by Dr. Donna RobertsThe summer of 1977 was the summer of the great debate in my neighborhood.
by Dr. Donna RobertsFrom hula-hoops to cabbage patch dolls to fidget spinners. From goldfish swallowing to streaking to twerking.
by Dr. Donna RobertsMost of the time we get frustrated when we can’t remember something. But then again sometimes we can’t forget things that we would like to.
by Dr. Donna RobertsThere is a myth about childhood—that it is carefree and without serious worry.
by Dr. Donna RobertsDid you ever recount an experience from your past, only to be told that’s not how it happened?
by Dr. Donna RobertsA childhood friend recently posted a nostalgic meme on Facebook. It was all fun and friendly. Until it wasn’t.
by Dr. Donna RobertsDo you have a good memory? Are you sure? After all, you probably don’t remember what you don’t remember.
by Dr. Donna RobertsRegrets: everyone has them to some extent. Harsh words, career mistakes, missed opportunities—these are all common experiences.
By Dr. Donna Roberts“It is quite true that man lives by bread alone—when there is no bread. But what happens to man’s desires when there is plenty of bread and when his belly is chronically filled?"
by Dr. Donna RobertsTurns out we were damaged in childhood. We didn’t realize it at the time, but now we are enlightened.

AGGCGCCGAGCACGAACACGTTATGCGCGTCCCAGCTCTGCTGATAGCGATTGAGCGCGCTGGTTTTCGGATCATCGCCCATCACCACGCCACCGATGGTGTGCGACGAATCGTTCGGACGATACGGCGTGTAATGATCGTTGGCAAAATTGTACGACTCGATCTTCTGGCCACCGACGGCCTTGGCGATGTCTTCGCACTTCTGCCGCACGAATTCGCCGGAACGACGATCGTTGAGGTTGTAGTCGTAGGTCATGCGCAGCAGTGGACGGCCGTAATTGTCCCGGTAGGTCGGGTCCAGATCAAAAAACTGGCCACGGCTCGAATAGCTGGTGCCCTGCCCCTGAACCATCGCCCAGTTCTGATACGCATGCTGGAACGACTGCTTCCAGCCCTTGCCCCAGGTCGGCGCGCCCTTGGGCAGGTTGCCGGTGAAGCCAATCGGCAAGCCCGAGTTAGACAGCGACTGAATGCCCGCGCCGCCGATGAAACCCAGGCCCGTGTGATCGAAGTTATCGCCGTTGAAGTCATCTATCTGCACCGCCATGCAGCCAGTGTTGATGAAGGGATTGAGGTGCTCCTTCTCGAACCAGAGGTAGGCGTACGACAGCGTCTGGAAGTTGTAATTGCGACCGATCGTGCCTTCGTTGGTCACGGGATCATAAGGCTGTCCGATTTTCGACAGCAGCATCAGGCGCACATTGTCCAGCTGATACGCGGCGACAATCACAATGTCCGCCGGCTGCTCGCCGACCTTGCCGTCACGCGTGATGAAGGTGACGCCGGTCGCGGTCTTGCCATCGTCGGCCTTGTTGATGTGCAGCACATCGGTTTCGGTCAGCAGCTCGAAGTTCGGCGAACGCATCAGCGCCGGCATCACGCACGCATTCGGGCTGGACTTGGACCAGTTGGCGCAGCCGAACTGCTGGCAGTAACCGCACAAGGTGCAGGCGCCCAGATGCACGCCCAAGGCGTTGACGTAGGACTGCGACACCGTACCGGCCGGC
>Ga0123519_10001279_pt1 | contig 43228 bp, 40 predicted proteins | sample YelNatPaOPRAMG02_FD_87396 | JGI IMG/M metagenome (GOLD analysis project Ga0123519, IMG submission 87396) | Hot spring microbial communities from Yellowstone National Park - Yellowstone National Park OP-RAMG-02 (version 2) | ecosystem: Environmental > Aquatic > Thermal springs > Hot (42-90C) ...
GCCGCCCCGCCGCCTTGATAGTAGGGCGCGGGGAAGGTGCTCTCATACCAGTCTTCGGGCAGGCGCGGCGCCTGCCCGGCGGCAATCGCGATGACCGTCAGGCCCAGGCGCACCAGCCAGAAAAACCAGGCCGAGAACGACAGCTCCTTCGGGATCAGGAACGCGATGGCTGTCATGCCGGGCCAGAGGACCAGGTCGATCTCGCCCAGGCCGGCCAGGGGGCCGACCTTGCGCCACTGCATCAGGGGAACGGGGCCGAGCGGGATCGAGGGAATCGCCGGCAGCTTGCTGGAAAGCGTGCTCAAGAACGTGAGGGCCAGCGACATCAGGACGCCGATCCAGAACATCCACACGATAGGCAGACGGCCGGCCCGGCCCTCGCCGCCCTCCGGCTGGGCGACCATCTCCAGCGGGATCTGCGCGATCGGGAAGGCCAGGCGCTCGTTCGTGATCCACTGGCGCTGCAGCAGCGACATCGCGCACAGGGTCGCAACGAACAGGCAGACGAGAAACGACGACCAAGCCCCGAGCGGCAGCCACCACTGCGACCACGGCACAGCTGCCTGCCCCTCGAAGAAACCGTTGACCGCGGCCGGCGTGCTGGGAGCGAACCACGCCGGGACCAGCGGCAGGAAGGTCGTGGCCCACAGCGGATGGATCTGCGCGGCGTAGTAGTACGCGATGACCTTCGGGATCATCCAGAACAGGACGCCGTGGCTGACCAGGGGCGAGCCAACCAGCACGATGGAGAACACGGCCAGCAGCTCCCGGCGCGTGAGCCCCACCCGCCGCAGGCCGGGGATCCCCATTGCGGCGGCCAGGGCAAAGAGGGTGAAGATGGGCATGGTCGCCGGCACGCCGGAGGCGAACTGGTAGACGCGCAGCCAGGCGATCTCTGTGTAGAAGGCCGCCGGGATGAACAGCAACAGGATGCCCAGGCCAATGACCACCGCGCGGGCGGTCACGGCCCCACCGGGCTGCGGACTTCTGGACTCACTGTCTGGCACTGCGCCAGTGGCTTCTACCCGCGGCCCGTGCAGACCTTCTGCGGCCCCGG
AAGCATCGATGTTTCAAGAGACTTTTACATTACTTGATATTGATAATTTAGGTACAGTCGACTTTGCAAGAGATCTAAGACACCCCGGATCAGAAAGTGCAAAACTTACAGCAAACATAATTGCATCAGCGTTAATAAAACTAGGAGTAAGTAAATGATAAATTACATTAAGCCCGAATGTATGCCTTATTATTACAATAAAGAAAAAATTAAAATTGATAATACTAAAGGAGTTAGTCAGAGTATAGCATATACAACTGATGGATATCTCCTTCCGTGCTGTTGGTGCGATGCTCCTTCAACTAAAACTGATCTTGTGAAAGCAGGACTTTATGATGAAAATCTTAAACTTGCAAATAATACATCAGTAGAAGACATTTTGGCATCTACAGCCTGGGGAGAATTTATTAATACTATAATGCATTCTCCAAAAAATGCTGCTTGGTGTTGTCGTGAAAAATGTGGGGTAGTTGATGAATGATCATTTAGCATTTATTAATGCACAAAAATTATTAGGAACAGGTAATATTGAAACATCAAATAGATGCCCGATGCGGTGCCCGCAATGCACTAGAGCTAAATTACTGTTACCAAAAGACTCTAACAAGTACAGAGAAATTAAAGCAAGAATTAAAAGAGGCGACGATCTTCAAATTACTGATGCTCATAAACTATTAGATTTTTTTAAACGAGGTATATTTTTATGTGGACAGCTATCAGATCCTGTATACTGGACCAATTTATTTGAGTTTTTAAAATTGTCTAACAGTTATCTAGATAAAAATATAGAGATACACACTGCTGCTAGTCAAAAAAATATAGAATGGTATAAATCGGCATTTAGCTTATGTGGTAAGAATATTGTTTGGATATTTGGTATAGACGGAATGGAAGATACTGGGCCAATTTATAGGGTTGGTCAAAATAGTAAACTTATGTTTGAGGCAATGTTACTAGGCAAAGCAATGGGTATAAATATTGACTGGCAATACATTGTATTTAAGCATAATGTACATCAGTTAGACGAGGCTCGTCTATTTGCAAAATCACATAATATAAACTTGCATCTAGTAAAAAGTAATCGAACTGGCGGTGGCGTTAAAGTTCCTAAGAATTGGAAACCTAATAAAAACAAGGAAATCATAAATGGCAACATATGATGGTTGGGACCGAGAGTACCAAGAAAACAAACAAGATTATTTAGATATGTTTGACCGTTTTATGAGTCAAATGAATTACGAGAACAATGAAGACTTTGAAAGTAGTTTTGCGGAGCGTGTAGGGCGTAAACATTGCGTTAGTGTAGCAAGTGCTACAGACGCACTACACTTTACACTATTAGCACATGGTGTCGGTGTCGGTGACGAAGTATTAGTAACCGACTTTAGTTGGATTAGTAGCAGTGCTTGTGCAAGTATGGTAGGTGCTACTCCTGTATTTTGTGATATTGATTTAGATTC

by Dr. Donna RobertsDid you have a favorite bedtime story as a child? I loved the fairy tale Snow White. My mother, on the other hand, was not so thrilled about reading it to me every night.
by Dr. Donna RobertsSuccess. We all want it. But just what is it? How do you get it? How do you really know when you’ve reached it?
by Dr. Donna RobertsIn 1948 Shirley Jackson’s short story “The Lottery” appeared in the June edition of The New Yorker. More than three decades later my sophomore English class reenacted the plot.
by Dr. Donna RobertsI distinctly remember the first day of first grade. It was the beginning of my love affair with education.
by Dr. Donna RobertsA colleague recently wrote an article about time, or, more precisely, the lack thereof. Specifically, it was about using increments of time as small as five minutes to write.